Charles Wright on Poetry as ‘A Reason for Living’

PBS NewsHour


Who Is Charles Wright, the New Poet Laureate?

The Library of Congress announced today [Thursday, June 12, 2014] that Charles Wright will be the next Poet Laureate, kicking off his tenure with a September 25th reading of his work

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Charles Wright
Photo courtesy Library of Congress ||| CLICKABLE


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The older we get, the deeper we dig into our childhoods,
Hoping to find the radiant cell
That washed us, and caused our lives
xxxxxxxxxxxxxxxxxxxxxto glow in the dark like clock hands
Endlessly turning toward the future,
Tomorrow, day after tomorrow, the day after that,
xxxxxxxxxxxxxxxxxxxxxxxxxxxxall golden, all in good time.

© Charles Wright
An excerpt of “Archeology” from  Nothing to Say & Saying It (2006)


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New Poet Laureate: ‘The Meaning Has Always Stayed The Same’

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© Holly Wright / Farrar Straus Giroux


What Does a Poet Laureate Do, Anyway?

On Thursday, the Library of Congress named poet Charles Wright the country’s 20th Poet Laureate. Mr. Wright, 78, has received the Pulitzer Prize and the National Book Award for his past work. Reached by phone in Charlottesville, VA, where he said he was “just about to be attacked by a huge thunderstorm,” he spoke about his plans for the new position, his summer retreat in Montana, and Ezra Pound

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“I saw and read a lot of Charles Wright during the years he and I served on the Associated Writing Progams’ board of directors. As the 1970s faded into the early 1980s, I worked in Hollywood, writing and rewriting scripts. Reading Charles’ poetry alongside the lyrical prose of another Charles Wright — the late African American novelist and Village Voice essayist — I began to sense the intimate relationship poetry and screenwriting share. The screenplay is indeed a lyric form. The poetic novels of Charles Wright and much of the new U.S. poet laureate’s work read like scripts waiting for creative filmmakers.”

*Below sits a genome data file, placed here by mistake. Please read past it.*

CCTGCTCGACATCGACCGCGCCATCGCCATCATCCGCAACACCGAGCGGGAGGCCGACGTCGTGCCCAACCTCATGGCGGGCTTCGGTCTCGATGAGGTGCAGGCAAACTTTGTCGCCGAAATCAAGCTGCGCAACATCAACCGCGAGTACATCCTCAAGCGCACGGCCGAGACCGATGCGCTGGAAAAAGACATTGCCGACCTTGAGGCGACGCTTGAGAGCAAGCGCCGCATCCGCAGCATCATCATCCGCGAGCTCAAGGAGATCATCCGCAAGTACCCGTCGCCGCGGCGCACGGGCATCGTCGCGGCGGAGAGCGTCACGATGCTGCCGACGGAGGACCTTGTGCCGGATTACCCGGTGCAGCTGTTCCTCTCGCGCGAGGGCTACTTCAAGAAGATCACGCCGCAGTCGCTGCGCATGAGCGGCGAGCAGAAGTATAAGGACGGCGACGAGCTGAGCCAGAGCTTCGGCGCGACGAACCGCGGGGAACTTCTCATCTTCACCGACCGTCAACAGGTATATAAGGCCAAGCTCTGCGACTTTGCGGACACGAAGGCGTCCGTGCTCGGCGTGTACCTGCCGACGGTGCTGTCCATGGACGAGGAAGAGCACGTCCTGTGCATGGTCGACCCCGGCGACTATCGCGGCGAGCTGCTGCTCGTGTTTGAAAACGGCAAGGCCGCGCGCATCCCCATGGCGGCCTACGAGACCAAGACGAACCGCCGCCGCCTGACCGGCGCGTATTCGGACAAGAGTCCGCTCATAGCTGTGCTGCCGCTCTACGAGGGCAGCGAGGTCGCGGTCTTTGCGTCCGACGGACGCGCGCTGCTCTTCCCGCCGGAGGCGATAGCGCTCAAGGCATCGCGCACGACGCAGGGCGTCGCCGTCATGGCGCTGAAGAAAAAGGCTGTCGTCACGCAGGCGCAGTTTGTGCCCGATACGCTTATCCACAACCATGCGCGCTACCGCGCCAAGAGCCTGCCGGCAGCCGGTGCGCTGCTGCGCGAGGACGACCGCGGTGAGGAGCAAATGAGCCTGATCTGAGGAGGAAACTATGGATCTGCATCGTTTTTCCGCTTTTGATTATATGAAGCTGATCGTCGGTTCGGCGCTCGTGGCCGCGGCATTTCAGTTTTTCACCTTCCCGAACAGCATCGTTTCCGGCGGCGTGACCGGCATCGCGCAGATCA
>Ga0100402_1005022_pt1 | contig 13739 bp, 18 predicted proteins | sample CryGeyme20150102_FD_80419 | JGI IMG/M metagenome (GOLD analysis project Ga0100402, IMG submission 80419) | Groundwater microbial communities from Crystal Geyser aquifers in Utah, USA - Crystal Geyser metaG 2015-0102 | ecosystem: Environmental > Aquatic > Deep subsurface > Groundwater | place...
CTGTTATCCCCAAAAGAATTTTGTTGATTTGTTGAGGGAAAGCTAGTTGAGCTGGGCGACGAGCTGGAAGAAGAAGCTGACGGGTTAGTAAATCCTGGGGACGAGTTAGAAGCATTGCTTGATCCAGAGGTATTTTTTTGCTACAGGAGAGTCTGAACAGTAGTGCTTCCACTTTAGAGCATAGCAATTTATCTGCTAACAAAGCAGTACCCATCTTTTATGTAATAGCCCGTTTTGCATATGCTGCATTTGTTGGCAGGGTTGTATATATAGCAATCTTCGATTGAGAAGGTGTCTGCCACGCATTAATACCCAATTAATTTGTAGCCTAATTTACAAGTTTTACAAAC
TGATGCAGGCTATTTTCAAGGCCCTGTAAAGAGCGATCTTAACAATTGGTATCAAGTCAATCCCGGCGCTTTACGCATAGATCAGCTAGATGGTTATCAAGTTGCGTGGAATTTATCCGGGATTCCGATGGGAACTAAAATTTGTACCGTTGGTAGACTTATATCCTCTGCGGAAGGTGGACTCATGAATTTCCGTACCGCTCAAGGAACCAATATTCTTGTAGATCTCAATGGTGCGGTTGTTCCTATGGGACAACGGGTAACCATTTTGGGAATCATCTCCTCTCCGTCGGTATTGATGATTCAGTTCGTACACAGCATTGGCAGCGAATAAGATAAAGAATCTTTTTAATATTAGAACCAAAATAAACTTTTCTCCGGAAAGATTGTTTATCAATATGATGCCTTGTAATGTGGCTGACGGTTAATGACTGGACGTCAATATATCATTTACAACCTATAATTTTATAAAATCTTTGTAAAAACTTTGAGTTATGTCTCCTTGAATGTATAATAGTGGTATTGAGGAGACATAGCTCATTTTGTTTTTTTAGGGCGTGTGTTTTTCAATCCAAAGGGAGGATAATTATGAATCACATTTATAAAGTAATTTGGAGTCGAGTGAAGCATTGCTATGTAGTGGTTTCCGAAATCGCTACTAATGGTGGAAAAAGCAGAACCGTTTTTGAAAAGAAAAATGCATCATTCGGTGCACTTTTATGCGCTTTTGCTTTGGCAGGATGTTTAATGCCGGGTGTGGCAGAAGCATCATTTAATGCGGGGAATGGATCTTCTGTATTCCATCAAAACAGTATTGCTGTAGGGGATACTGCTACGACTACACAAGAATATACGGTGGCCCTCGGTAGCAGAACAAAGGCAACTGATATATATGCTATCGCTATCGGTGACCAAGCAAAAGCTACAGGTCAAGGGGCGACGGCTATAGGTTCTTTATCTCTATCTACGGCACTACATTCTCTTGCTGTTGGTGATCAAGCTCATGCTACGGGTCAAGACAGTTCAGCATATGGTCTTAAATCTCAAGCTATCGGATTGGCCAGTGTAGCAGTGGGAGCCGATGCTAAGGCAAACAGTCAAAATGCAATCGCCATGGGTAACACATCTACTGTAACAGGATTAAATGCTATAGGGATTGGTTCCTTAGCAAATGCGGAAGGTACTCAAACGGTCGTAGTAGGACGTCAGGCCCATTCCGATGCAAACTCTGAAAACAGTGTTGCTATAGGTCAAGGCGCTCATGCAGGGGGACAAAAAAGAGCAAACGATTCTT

– Al Young

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The novelist Charles Wright


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The Art of Poetry #41

Interviewed by J.D. McClatchy


GIANT STEPS: 17 of the World’s Most Beautiful Steps & Stairs (Bored Panda)

May 18th, 2014


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STAIRS | ValparaĂ­so, Chile

Street art is gradually coming to be accepted as a legitimate and wonderful art form by more and more people, but that doesn’t mean that street artists can rest on their laurels – they continue exploring with new ways to exploit public surfaces and cover them in beautiful art. This post is all about street artists and regular people who have decorated something that most of us probably wouldn’t think of decorating – public outdoor steps.  more

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Check out Bored Panda (“the only magazine for pandas”)